Orni Lab 1 Feather Terms
Terms in this set (55)
A long central shaft. in down feathers it is greatly reduced or lacking.
The hollow base of the rachis
On either side of the rachis extend these
have small hooks that interlock (velcro-like) form solid surfaces on either side of the rachis in contour and flight feathers
extend from barbs
solid surfaces on either side of the rachis in contour and flight feathers
small feathers attached to the bases of larger ones
feather tracts or pterylae
term used to describe the concentration of feathers in areas
spaces between feather tracts
principal flight feathers
are attached to the bones of the hand and are numbered from the inside out
attached to the ulna and are numbered from the outside in;
attached to the brachium, and usually number three or four
The tail feathers
arise from the shoulder and overly the
scapula (shoulder blades) at the base of the dorsal wing. These
feathers often cover much of the folded wing on a perched bird.
Overlying the alula and the remiges on the dorsal
and ventral surface of the wing are rows of small overlapping
feathers called coverts.
the ventral counterpart of the
scapulars, and are found on the ventral base of the wing (in the
"armpit"). In many species these feathers are pale, but in a few (i.e.
the Black-bellied Plover, family Charadriidae) they are dark and
serve as a good field mark for a bird in flight.
extends from just posterior to the forehead to
the beginning of the cervical vertebrae of the neck.
group of feathers surrounding the eye
at the edge of the eyelids. These feathers often contrast with those
immediately surrounding them, forming a distinct eye ring that
can be a useful field mark.
lateral area of the head between the front of
the eyes and the base of the bill.
between the eye and the throat, extending back from a point where
the upper and lower jaw meet
a patch of feathers
just behind and below the eye that cover the external ear. They
are often loosely webbed.
feathers immediately above the eye. It is distinctly colored in many
birds (especially sparrows, family Emberizidae)
extends back along the side of the head from
the posterior angle of the eye.
the dorsal surface of the neck extending
from the mid back of the skull to the beginning of the thoracic vertebrae.
the ventral region extending from just under
and below the lower mandible to the anterior margins of the sternum.
extends from the base of the upper
mandible to a line drawn across the top of head approximately
over the middle of the eyes.
the tips of the wing coverts in some species contrast in color with surrounding feathers, forming a conspicuous horizontal "bank" across the folded wing
the area of the back and upper wing surfaces, the color of which is especially useful in distinguishing gull species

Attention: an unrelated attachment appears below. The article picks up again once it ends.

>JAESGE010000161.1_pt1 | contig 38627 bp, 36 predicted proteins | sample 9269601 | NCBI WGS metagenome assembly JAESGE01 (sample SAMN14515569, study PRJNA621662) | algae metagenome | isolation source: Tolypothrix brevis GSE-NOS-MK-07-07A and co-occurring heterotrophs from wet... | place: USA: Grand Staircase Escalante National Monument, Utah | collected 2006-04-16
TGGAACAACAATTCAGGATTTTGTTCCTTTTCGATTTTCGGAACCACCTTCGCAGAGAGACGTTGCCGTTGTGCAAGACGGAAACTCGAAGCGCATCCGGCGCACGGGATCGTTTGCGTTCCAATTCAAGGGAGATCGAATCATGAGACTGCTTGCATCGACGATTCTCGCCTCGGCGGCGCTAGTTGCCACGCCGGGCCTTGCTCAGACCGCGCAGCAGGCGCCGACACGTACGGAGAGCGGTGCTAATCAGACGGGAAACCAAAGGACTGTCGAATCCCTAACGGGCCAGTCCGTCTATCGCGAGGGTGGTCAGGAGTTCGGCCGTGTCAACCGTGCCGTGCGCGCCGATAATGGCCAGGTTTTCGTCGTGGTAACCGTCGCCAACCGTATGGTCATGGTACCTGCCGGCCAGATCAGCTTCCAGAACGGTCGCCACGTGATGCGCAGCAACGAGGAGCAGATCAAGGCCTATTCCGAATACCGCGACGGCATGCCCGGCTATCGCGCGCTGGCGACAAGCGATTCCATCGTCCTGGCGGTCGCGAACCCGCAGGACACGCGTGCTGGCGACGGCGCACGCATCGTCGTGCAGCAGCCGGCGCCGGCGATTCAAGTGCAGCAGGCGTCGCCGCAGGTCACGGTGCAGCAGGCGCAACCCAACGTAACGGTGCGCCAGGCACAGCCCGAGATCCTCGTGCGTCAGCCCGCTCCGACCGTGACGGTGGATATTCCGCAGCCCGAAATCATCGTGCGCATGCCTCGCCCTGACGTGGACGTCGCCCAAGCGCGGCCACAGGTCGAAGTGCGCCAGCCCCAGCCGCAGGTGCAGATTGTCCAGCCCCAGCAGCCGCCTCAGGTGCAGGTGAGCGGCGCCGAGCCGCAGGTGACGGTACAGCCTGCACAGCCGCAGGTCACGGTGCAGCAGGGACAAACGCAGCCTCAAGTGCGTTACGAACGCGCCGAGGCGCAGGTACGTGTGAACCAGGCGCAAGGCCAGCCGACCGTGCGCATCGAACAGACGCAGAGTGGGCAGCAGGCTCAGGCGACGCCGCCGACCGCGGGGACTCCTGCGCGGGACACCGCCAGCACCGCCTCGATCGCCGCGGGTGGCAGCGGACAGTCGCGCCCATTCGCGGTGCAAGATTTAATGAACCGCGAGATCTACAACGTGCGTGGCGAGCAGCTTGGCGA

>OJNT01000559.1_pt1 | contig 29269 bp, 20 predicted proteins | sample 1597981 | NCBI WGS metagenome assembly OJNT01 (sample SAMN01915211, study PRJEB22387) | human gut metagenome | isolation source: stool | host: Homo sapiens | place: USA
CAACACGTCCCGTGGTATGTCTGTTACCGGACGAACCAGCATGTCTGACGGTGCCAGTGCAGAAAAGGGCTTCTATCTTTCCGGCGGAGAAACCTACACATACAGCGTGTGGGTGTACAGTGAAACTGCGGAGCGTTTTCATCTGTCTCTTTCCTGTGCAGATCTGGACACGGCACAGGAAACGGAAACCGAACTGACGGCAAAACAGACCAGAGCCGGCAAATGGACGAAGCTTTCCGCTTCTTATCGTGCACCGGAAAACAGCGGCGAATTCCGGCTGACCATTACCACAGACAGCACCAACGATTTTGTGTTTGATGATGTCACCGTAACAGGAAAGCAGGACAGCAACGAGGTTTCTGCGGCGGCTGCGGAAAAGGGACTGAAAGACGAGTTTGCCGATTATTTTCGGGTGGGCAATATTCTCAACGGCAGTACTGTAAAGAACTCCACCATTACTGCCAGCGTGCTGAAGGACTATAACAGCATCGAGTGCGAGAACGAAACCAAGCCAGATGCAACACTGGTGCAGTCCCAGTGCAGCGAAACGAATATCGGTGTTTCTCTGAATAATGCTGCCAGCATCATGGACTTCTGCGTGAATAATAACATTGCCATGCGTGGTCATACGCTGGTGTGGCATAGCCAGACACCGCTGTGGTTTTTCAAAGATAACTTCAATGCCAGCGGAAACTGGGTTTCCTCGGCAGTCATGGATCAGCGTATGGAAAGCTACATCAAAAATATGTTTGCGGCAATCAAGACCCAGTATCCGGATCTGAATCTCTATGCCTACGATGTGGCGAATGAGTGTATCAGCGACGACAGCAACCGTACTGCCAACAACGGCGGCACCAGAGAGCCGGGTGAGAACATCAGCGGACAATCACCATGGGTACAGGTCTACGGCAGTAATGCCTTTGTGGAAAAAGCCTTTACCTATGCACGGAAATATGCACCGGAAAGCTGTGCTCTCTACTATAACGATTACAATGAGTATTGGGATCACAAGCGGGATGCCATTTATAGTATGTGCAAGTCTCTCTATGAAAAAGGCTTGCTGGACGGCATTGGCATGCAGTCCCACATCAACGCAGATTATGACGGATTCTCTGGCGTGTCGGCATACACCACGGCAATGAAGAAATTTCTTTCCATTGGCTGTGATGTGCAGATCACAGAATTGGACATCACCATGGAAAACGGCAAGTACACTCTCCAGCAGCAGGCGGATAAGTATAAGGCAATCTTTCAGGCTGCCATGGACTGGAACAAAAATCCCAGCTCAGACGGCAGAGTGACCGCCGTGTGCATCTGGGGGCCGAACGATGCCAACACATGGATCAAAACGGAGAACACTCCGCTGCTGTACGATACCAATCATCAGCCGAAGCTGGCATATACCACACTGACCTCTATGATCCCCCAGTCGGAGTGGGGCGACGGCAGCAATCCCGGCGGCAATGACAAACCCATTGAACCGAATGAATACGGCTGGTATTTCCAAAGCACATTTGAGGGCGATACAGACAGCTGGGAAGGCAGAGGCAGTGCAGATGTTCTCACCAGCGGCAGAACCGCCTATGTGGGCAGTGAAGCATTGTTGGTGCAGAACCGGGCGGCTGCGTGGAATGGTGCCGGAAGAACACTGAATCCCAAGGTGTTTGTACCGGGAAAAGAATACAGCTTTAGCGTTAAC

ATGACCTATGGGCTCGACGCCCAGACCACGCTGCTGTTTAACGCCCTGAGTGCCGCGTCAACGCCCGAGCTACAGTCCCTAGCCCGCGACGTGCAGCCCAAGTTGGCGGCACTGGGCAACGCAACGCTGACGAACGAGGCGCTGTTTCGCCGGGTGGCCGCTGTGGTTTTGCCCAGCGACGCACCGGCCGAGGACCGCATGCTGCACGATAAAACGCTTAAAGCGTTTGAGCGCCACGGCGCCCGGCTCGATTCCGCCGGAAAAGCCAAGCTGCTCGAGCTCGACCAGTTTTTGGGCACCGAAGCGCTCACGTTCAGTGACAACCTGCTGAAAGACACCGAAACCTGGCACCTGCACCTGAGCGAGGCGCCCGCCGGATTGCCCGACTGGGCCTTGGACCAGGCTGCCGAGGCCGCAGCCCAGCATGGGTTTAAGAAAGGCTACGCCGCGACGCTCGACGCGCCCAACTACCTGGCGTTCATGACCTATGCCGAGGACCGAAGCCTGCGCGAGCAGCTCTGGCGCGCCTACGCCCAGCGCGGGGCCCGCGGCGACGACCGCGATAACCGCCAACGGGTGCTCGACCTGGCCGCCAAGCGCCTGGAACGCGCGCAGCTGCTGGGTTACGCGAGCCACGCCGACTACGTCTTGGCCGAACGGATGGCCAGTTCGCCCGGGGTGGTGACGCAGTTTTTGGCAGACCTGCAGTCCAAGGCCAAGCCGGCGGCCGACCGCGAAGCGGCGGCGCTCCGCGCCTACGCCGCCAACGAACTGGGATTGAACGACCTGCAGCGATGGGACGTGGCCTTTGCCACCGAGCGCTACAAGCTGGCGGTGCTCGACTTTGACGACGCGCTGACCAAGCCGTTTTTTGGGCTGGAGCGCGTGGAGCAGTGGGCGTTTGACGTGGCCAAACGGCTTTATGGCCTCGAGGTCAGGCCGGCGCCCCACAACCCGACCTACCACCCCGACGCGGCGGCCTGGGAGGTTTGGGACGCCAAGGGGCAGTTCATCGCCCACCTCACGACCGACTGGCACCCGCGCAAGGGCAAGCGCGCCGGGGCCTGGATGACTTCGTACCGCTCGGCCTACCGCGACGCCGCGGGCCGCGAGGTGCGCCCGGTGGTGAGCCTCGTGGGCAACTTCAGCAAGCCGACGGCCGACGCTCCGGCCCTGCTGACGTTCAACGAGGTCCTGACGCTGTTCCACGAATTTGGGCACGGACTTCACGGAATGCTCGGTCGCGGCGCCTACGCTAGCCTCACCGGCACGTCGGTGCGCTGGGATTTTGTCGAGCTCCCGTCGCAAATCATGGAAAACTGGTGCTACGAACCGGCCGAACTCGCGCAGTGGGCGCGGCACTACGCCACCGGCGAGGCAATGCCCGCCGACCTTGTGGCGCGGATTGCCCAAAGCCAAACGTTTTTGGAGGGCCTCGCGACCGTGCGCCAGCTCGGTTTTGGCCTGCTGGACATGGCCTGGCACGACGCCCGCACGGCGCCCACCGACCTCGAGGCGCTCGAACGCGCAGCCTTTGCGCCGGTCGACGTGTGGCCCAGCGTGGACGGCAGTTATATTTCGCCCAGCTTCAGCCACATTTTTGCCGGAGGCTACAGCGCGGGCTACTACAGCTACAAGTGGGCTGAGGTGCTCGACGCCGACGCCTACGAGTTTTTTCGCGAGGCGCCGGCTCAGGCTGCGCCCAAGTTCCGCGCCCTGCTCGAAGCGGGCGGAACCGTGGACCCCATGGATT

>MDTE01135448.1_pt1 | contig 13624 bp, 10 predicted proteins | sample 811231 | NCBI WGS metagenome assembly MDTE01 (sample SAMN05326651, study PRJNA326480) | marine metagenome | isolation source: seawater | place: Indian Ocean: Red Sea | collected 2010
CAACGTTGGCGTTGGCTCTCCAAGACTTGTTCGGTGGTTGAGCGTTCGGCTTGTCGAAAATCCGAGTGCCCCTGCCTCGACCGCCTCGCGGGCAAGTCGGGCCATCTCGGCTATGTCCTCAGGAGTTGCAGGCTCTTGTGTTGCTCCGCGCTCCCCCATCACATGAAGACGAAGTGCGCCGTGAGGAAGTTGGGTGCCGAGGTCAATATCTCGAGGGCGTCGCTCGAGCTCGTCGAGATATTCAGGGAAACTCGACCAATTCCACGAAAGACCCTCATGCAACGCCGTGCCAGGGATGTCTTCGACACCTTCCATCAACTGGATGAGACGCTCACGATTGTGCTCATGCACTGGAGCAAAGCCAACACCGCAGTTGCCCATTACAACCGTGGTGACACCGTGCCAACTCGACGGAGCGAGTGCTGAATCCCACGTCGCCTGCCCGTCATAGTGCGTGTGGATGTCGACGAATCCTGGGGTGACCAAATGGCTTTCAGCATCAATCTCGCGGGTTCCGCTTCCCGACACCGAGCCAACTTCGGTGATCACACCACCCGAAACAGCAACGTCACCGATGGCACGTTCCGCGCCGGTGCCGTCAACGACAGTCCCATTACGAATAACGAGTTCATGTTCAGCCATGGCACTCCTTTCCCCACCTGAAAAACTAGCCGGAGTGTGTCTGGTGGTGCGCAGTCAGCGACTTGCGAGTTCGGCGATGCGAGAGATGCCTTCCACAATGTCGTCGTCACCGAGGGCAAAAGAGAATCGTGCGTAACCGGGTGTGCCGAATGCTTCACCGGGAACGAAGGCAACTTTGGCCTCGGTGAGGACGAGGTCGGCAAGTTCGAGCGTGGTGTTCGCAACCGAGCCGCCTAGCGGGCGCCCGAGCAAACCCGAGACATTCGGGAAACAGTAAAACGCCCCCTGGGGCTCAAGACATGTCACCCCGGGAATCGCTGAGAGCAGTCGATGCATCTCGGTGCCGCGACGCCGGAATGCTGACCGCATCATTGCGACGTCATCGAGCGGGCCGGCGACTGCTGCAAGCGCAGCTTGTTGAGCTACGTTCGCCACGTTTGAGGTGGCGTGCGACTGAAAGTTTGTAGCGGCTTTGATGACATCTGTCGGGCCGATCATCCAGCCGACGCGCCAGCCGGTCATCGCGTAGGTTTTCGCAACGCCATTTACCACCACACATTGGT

(colored secondaries, useful especially in distinguishing duck species
-for much of the bill's length, it is deeper than it is wide, as in a puffin
the tips of the mandibles cross each other, as in a crossbill
sieve-billed; the mandibles have a series of transverse tooth-like ridges, as in many ducks
the upper mandible is longer than the lower, and its tip is bent over the lower, as in a hawk
the bill is widened toward its tip, as in the Northern Shoveler
the bill curves ventrally, as in a curlew
the bill curves dorsally, as in an avocet
the upper mandible has a notched "tooth", as in a falcon
the bill's edges (called the tomia) are saw-like, as in a merganser
the bill is the shape of a cone, as in a redpoll and some other finches
the front three toes (toes 2, 3, and 4). This is the most prevalent
type of webbed foot, and is found in the ducks, geese, and swans
(order Anseriformes), gulls and terns (family Laridae) and other
webbing between all four
toes, and are found in all members of the highly aquatic order
Pelecaniformes (pelicans, cormorants, gannets, boobies, and others).
a reduced webbing between
the front three toes (toes 2, 3, and 4). Unlike palmate feet, the webbing
doesn't extend all the way to the tips of the toes. This condition
is found in some sandpipers and plovers (order
Charadriiformes), storks (family Ciconiidae), all grouse (family
Phasianidae), and other groups.
an evolutionary alternative to the webbed
foot., and are characterized by toes that are flattened and edged
with flexible ridges that collapse on the forward stroke of the foot
characterized by long, strong digits
armed with heavy claws for catching, holding, and killing prey
characterized by rectangular
scales arranged in overlapping rows along the anterior edge of the
tarsus and foot.
characterized by small, irregularly
arranged granular scales.
characterized by several long, continuous
platelike scale covering the tarsus, with no small overlapping
characterized by three toes facing
forward (digits 2-4) and one toe (digit 1, the hallux) facing
backwards.the most common arrangement:
songbirds (order Passeriformes) and most other birds that
characterized by two toes facing
forward (digits 2 and 3) and two toes facing backward (digits 1
and 4): in other words, the outer toe is reversed. This is the second
most common toe arrangement in birds. It is found in most woodpeckers
(family Picidae), owls (order Strigiformes), cuckoos (order
Cuculiformes), most parrots (order Psittaciformes), mousebirds
(order Coliiformes), and others.
like the zygodactyl foot
except that the inner toe is reversed (digits 3 and 4 face forward, 1
and 2 face backward).
characterized by a fusion of the second
and third toes (the inner and middle digits) along part of their
length. This condition is found in the kingfishers and other members
of the order Coraciiformes.
the first and fourth
(outer) digits pivot freely forward and backward. Birds with this
arrangement can face all four toes to the front.Most swifts exhibit
this condition, and rotate all four toes forward when hanging from
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